To assess the feasibility of continuous operation, three synchronously pumped parametric oscillators were investigated. The first utilised the nonlinear medium barium borate and, as a pump source, a frequency-doubled, amplified, Q-switched, and mode-locked Nd:YAG laser. In this case a peak power, of the most energetic pulse in the Q-switched train, of ~3.5MW was required; a value several orders of magnitude higher than available from a c.w. pumped mode-locked Nd:YAG laser, as would be required to continuously pump a parametric oscillator. The threshold was lowered by around a factor of four by simply replacing the barium borate crystal with one of potassium titanyl phosphate, taking advantage of the higher nonlinearity offered by this material. The last stage of the investigation was carried out utilising a frequency doubled, amplified, mode-locked pump source to provide a long train of pulses. Using a tight focusing geometry, as allowed by the quasi-noncritical phase-matching offered by KTP for near degenerate operation, the intensity threshold was reduced by nearly three orders of magnitude to ~2.2kW.

Extrapolation of this result to estimate what level of power would be required from a c.w. mode-locked Nd:YAG laser pump indicated powers in excess of those available from conventional sources, but achievable through the exploitation of pulse compression. A preliminary investigation of compression was therefore performed. While the necessary power levels were achieved, the unstable behaviour of the laser output power - resulting from unavoidable feedback - posed too great a risk of damage to the nonlinear crystal, and an experimental demonstration of optical parametric oscillation pumped by these short pulses was therefore not attempted. The final conclusion of this project was that parametric oscillation threshold should now be achievable with a c.w. diode-pumped Nd:YAG laser, using the short pulse output generated via the recently introduced technique of additive mode-locking.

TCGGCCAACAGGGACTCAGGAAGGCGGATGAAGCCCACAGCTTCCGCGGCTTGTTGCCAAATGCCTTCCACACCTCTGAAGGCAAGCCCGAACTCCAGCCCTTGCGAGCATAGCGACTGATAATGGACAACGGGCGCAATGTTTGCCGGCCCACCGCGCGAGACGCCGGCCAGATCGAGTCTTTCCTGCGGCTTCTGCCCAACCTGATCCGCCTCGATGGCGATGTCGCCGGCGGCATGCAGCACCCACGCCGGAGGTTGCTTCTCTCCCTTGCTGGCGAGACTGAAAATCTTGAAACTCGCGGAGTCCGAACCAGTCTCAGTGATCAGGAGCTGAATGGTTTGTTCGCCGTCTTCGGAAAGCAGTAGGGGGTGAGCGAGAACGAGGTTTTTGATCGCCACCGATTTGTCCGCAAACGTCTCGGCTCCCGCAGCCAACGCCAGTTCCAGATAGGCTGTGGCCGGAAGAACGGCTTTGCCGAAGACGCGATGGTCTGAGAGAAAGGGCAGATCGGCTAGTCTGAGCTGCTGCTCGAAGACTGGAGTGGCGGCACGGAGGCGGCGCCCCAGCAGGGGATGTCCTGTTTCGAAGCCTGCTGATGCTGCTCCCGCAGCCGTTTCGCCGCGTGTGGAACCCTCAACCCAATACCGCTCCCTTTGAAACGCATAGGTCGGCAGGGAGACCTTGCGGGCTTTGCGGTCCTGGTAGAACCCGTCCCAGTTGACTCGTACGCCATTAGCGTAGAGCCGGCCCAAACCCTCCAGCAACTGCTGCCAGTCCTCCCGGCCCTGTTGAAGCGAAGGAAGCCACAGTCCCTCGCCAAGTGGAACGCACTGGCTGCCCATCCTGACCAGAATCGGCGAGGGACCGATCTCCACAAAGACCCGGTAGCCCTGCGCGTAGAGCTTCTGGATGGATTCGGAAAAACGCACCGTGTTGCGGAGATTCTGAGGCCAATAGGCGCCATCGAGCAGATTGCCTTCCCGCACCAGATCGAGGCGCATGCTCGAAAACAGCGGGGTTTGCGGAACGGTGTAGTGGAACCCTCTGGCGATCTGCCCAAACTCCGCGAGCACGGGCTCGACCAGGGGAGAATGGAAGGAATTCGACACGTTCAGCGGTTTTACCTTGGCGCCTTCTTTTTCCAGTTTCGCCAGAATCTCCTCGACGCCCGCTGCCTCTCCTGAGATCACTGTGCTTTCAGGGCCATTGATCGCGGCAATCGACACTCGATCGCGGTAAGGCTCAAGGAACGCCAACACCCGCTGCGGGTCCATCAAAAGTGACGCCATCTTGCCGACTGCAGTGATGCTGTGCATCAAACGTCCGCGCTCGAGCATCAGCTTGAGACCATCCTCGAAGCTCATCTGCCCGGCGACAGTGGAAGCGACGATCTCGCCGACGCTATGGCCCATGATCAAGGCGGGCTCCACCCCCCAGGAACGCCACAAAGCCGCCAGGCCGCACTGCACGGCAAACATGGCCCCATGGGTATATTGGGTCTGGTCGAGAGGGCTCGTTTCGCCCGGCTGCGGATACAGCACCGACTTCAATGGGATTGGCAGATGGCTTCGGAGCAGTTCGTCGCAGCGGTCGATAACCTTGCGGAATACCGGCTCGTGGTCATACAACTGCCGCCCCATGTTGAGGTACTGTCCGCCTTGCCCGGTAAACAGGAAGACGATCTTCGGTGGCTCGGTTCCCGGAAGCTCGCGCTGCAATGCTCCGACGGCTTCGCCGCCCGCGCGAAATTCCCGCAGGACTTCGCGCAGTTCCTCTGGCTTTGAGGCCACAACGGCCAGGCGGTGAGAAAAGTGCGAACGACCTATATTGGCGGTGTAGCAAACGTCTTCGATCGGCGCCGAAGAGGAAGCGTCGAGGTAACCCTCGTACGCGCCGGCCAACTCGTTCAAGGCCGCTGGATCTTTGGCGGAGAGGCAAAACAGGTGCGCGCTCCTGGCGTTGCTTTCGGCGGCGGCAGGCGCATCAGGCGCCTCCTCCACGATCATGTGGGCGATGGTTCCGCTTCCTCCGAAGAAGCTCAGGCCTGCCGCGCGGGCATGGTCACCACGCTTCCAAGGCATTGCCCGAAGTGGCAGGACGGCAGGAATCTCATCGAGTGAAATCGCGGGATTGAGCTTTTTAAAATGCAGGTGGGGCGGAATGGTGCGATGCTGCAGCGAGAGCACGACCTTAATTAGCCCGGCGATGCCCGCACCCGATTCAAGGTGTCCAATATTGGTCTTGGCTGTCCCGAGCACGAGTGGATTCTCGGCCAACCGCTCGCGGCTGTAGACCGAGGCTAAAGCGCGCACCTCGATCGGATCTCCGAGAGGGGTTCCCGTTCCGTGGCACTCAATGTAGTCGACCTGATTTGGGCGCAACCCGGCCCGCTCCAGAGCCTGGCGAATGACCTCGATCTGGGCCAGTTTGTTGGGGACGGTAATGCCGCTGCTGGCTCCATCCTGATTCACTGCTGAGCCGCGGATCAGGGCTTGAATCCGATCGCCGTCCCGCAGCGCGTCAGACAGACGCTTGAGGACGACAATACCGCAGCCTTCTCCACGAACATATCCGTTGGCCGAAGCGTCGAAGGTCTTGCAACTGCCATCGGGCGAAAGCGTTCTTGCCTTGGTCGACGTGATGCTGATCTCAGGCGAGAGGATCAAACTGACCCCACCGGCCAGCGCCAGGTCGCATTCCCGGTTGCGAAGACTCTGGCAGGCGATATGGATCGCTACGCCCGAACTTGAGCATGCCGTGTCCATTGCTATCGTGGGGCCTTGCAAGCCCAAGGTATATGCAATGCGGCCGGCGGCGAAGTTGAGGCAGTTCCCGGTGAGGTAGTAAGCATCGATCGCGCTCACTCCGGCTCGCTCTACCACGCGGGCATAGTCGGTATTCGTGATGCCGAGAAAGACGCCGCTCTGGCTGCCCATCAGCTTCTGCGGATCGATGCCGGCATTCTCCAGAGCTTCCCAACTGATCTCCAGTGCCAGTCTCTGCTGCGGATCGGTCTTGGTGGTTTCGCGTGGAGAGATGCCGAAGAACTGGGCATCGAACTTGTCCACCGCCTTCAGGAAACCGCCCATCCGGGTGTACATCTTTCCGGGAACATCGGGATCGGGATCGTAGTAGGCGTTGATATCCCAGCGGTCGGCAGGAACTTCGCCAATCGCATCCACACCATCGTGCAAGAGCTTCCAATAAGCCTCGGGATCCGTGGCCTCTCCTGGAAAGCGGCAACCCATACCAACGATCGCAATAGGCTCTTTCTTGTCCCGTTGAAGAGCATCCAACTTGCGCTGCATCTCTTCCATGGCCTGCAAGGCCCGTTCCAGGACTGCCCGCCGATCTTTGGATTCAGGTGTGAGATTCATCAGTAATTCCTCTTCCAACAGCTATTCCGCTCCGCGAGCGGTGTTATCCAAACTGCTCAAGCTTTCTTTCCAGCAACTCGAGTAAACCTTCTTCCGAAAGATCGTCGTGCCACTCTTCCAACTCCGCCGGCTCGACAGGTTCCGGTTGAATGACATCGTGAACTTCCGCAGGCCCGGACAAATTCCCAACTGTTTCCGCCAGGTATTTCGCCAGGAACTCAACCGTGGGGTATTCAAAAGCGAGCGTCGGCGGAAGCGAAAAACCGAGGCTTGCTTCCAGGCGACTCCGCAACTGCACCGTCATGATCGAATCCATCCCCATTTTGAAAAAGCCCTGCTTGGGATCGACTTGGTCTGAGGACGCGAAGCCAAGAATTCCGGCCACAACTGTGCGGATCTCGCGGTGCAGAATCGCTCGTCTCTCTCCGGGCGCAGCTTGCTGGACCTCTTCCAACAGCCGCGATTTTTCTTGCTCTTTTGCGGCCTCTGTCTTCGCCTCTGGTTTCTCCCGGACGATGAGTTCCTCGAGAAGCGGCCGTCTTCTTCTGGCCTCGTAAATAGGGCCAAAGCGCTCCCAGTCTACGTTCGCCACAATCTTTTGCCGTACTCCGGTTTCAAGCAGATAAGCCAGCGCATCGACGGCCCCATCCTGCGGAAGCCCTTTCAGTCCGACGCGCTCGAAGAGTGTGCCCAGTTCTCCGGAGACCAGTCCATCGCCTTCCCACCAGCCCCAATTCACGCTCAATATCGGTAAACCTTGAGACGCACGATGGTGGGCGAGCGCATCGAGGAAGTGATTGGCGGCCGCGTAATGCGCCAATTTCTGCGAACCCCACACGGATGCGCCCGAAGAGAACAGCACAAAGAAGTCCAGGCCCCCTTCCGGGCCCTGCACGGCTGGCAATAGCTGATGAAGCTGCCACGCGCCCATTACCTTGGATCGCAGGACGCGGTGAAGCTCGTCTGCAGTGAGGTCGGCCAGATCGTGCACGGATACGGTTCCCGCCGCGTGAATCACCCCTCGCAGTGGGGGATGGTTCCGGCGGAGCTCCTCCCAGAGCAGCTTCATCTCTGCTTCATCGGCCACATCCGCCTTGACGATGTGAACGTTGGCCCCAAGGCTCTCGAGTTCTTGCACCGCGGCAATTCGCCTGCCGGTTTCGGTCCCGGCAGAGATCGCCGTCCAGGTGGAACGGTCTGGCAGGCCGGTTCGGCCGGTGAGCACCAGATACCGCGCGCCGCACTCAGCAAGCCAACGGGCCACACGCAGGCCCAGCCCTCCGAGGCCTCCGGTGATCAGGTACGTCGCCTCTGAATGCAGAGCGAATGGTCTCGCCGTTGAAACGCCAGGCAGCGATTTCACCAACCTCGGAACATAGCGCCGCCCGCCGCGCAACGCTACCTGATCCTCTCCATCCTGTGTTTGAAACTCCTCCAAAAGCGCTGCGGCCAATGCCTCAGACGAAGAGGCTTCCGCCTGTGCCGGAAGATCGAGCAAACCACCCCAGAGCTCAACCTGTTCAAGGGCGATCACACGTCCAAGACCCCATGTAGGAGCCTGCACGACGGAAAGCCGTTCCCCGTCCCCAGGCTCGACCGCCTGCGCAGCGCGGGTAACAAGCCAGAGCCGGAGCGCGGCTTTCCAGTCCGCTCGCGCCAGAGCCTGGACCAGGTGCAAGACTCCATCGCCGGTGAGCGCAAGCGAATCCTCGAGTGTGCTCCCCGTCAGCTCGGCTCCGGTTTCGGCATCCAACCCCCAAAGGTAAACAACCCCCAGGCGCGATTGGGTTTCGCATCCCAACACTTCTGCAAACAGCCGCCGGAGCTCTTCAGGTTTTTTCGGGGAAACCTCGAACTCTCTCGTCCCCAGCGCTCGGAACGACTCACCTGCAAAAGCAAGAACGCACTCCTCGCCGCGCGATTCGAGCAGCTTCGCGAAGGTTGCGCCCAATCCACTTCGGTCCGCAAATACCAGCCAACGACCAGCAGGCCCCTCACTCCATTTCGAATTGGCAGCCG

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More information

Published date: 1990
Organisations: University of Southampton, Optoelectronics Research Centre, Quantum, Light & Matter Group

Identifiers

Local EPrints ID: 404356
URI: https://eprints.soton.ac.uk/id/eprint/404356
PURE UUID: 51bf2829-a84b-44e7-b31b-7d5042859bdf

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Date deposited: 27 Jan 2017 16:08
Last modified: 01 Aug 2017 16:32

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Contributors

Author: Andrew Guy
Thesis advisor: David Hanna